SANSONE, JAMES JOSEPH
Name: James Joseph Sansone
Rank/Branch: E3/US Navy
Unit: Crewman, USS NEWPORT NEWS
Date of Birth: 24 March 1950
Home City of Record: Norwood MA
Date of Loss: 10 August 1972
Country of Loss: North Vietnam/Over Water
Loss Coordinates: 165544N 1071836E (YD460730)
Status (in 1973): Killed/Body Not Recovered
Other Personnel in Incident: (none missing)
Source: Compiled by Homecoming II Project 01 September 1990 from one or more
of the following: raw data from U.S. Government agency sources,
correspondence with POW/MIA families, published sources, interviews.
Updated by the P.O.W. NETWORK 2020.
SYNOPSIS: Seaman James J. Sansone was a crewmember assigned to USS NEWPORT
NEWS (CA 184) on station in the Gulf of Tonkin offshore from the
Demilitarized Zone in Vietnam. On September 10, 1972 at 8:47 a.m., Seaman
Sansone was seen to fall overboard from the outboard hatch of a 5" / 38-gun
mount. All main 5" /38-gun mounts on the NEWPORT NEWS are positioned so that
when trained centerline their outboard sides are parallel to the life lines
which run fore and aft on the sides of the ship. Since such lines preclude
movement of the mounts, they are removed at any time a mount is to be
trained outboard in firing position.
Prior to Sansone's fall, the gun mount had been trained to the starboard
side in order to conduct transmission checks. At the conclusion of these
checks, a warning bell would sound to indicate that the mount was about to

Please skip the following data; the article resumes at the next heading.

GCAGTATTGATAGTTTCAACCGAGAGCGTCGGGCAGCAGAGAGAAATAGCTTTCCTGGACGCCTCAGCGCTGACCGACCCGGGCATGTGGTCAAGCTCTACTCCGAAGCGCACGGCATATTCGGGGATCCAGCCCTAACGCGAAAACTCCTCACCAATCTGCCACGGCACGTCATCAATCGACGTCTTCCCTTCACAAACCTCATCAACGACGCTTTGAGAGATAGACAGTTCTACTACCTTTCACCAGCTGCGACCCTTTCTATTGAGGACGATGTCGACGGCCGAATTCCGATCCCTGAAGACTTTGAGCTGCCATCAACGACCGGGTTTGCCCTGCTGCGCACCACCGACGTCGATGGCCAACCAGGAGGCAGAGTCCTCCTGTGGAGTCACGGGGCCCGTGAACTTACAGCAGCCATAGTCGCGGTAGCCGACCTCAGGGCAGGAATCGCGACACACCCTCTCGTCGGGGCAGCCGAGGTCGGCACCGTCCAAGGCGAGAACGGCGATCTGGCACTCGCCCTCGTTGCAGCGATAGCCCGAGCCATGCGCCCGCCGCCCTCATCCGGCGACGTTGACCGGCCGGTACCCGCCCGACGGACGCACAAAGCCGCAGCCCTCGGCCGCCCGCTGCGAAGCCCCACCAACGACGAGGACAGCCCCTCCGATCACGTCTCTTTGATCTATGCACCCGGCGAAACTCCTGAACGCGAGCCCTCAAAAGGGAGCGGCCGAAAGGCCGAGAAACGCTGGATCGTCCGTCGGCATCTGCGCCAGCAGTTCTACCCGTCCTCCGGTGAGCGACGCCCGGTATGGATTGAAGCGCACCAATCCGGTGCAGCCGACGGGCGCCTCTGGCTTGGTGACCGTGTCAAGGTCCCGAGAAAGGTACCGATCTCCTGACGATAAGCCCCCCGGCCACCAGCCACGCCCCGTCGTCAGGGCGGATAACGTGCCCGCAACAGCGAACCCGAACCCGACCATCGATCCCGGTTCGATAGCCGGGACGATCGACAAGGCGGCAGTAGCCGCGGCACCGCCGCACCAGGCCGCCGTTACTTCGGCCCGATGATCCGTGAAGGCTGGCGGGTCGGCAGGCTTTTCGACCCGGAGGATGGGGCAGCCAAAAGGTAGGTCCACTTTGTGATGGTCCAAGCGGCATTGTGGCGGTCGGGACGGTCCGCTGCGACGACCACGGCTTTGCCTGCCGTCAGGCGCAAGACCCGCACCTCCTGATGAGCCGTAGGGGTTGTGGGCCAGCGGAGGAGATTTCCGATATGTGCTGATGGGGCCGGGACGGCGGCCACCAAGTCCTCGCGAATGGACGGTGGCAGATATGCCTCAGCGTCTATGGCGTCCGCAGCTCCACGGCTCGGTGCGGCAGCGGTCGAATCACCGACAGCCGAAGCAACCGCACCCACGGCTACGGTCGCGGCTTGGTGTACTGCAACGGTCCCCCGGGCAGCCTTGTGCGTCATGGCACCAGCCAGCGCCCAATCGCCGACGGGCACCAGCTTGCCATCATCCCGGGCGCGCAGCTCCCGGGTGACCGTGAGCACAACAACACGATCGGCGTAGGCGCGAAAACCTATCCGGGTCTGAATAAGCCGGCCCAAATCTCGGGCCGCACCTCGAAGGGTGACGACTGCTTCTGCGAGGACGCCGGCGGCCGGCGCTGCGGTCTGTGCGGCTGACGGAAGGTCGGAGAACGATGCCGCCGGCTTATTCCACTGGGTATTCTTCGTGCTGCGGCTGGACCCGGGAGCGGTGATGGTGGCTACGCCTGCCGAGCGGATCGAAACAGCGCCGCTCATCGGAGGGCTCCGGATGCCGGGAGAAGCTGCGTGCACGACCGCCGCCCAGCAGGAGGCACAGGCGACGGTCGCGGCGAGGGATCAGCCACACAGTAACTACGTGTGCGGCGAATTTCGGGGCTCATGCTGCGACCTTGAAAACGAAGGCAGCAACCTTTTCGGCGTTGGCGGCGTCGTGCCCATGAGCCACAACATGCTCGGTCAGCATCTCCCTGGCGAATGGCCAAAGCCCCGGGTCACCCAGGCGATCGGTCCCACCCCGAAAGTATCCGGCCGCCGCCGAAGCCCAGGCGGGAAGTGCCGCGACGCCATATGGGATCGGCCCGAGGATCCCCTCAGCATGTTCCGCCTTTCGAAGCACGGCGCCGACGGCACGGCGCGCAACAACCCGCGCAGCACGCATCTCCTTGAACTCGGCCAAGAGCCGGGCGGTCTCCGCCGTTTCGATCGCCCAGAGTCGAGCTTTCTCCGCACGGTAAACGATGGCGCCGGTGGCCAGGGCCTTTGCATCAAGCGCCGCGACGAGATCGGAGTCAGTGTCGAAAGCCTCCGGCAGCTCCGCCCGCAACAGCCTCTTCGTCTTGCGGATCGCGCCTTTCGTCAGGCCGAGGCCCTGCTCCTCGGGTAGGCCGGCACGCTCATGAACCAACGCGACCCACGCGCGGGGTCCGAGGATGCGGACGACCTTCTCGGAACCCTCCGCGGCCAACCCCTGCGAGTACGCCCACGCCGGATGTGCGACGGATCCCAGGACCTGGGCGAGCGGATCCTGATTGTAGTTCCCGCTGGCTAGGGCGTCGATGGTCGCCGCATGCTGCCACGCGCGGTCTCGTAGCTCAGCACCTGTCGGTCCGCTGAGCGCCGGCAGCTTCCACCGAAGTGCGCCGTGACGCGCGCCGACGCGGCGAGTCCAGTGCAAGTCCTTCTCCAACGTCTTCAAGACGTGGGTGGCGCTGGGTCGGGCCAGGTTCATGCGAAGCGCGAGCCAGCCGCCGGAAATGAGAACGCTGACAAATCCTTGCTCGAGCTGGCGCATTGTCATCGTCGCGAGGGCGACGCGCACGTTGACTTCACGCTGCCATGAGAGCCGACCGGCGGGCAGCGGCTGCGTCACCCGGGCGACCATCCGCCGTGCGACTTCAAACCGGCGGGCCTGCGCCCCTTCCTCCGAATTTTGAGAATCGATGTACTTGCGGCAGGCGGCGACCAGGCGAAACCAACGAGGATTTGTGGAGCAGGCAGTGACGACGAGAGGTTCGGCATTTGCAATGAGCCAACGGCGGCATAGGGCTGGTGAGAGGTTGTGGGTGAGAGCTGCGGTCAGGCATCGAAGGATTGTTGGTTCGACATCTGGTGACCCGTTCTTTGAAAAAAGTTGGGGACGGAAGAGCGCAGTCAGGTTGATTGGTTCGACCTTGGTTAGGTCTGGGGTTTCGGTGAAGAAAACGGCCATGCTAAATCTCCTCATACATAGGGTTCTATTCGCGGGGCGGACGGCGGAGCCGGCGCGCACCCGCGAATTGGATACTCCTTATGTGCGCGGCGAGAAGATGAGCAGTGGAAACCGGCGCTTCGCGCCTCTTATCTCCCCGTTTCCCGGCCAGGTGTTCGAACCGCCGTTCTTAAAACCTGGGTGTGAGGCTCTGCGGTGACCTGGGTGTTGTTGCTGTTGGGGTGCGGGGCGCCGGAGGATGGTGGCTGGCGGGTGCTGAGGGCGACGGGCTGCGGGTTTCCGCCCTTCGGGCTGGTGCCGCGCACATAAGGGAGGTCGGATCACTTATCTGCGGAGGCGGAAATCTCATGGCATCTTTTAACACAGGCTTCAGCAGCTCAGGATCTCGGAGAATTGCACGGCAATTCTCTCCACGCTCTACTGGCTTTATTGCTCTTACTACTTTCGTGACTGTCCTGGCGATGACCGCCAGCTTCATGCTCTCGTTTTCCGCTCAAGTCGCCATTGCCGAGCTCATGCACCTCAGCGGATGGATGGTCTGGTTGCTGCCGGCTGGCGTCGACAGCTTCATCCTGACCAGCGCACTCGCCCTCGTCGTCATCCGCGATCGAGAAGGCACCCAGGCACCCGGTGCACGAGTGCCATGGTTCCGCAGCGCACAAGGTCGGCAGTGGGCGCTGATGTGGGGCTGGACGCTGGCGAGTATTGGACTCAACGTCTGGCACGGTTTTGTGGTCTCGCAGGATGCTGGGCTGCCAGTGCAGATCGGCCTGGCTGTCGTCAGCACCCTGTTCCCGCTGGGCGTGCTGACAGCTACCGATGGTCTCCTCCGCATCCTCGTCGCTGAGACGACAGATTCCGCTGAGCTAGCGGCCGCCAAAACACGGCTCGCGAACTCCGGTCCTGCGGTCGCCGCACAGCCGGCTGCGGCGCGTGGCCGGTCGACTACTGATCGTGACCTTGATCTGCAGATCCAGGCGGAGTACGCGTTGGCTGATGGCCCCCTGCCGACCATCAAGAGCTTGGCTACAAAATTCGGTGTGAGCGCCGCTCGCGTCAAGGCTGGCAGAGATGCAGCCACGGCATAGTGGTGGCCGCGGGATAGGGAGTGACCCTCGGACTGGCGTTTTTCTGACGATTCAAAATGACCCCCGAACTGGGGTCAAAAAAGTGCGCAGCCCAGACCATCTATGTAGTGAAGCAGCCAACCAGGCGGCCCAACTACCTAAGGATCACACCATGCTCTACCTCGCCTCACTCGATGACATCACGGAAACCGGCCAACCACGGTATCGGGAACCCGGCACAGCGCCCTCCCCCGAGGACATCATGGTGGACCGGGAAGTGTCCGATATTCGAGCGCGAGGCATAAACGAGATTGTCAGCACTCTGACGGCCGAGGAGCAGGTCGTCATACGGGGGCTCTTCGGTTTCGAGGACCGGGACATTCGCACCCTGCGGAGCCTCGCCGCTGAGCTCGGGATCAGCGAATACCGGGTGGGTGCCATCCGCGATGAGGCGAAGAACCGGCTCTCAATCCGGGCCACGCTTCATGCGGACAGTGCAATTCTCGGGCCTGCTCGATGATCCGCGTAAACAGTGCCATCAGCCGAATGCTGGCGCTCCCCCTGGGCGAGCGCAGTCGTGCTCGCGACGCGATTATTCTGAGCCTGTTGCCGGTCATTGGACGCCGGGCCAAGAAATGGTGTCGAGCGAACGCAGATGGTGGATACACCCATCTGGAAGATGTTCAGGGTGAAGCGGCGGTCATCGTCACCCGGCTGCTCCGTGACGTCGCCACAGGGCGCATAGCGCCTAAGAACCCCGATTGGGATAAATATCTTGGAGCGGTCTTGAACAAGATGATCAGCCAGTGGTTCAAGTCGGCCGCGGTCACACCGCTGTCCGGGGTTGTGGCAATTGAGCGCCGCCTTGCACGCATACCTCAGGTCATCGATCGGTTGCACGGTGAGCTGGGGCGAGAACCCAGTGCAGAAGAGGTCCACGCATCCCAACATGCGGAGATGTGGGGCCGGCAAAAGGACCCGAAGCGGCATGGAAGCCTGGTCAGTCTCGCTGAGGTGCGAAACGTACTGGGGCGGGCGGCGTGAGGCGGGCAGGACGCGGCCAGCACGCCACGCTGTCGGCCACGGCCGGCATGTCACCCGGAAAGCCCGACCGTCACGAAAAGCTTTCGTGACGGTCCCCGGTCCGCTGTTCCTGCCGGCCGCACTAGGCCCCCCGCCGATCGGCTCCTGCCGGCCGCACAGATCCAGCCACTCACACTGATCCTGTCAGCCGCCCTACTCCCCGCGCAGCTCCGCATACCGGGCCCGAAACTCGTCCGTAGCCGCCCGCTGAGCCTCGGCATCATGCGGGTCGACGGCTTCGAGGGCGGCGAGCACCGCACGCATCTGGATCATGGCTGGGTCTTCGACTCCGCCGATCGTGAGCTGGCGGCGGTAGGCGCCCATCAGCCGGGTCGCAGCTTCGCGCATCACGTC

move and to warn all personnel to clear the area around it. Seaman Sansone
was apparently in a position half in and half out of the mount's outboard
As the mount came to centerline, the operator stated that he applied the
brake switch and the mount jerked in a quick movement of two or three
degrees each way as it came to rest. It was at this moment that Sansone was
seen to fall into the water. "Man Overboard" was immediately sounded. Seaman
Sansone was seen by several ship's crew to be swimming toward one of the
life rings and appeared to be unhurt. He sank beneath the surface several
times before reaching any ring, and was not seen again after going under the
fifth time. A rescue helicopter was overhead just as he disappeared below
the water's surface.
Search and rescue efforts continued with the use of nearby units from the
USS HOEL and USS ANDERSON, but failed to produce any sign of Seaman Sansone.
He was placed in a category of Killed, Body Not Recovered. He is among
nearly 2500 Americans who remain unaccounted for from the Vietnam war. The
cases of some, like Sansone, seem clear - that they perished and cannot be
recovered. Unfortunately, mounting evidence indicates that hundreds of
Americans are still captive, waiting for the country they proudly served to
secure their freedom.
In our haste to leave an unpopular war, it now appears we abandoned some of
our best men. In our haste to heal the wounds of this same war, will we sign
their death warrants? Or will we do what we can to bring them home?